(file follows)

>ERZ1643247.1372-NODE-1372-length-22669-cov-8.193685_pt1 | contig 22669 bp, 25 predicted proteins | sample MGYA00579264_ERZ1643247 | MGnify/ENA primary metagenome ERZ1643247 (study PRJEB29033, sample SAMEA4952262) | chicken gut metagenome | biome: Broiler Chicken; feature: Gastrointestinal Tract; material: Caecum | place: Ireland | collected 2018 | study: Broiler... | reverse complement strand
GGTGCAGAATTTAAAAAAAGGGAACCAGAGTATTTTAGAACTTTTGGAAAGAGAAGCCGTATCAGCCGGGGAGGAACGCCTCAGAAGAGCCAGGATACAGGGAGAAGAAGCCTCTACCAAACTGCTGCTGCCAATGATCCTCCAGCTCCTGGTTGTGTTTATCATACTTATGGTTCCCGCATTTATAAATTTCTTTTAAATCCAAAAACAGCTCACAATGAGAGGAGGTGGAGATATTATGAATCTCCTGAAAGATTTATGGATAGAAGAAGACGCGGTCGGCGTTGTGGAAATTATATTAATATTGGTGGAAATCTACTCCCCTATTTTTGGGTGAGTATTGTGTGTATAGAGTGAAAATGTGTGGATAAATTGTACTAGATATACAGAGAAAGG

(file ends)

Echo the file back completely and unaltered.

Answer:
>ERZ1643247.1372-NODE-1372-length-22669-cov-8.193685_pt1 | contig 22669 bp, 25 predicted proteins | sample MGYA00579264_ERZ1643247 | MGnify/ENA primary metagenome ERZ1643247 (study PRJEB29033, sample SAMEA4952262) | chicken gut metagenome | biome: Broiler Chicken; feature: Gastrointestinal Tract; material: Caecum | place: Ireland | collected 2018 | study: Broiler... | reverse complement strand
GGTGCAGAATTTAAAAAAAGGGAACCAGAGTATTTTAGAACTTTTGGAAAGAGAAGCCGTATCAGCCGGGGAGGAACGCCTCAGAAGAGCCAGGATACAGGGAGAAGAAGCCTCTACCAAACTGCTGCTGCCAATGATCCTCCAGCTCCTGGTTGTGTTTATCATACTTATGGTTCCCGCATTTATAAATTTCTTTTAAATCCAAAAACAGCTCACAATGAGAGGAGGTGGAGATATTATGAATCTCCTGAAAGATTTATGGATAGAAGAAGACGCGGTCGGCGTTGTGGAAATTATATTAATATTGGTGGAAATCTACTCCCCTATTTTTGGGTGAGTATTGTGTGTATAGAGTGAAAATGTGTGGATAAATTGTACTAGATATACAGAGAAAGG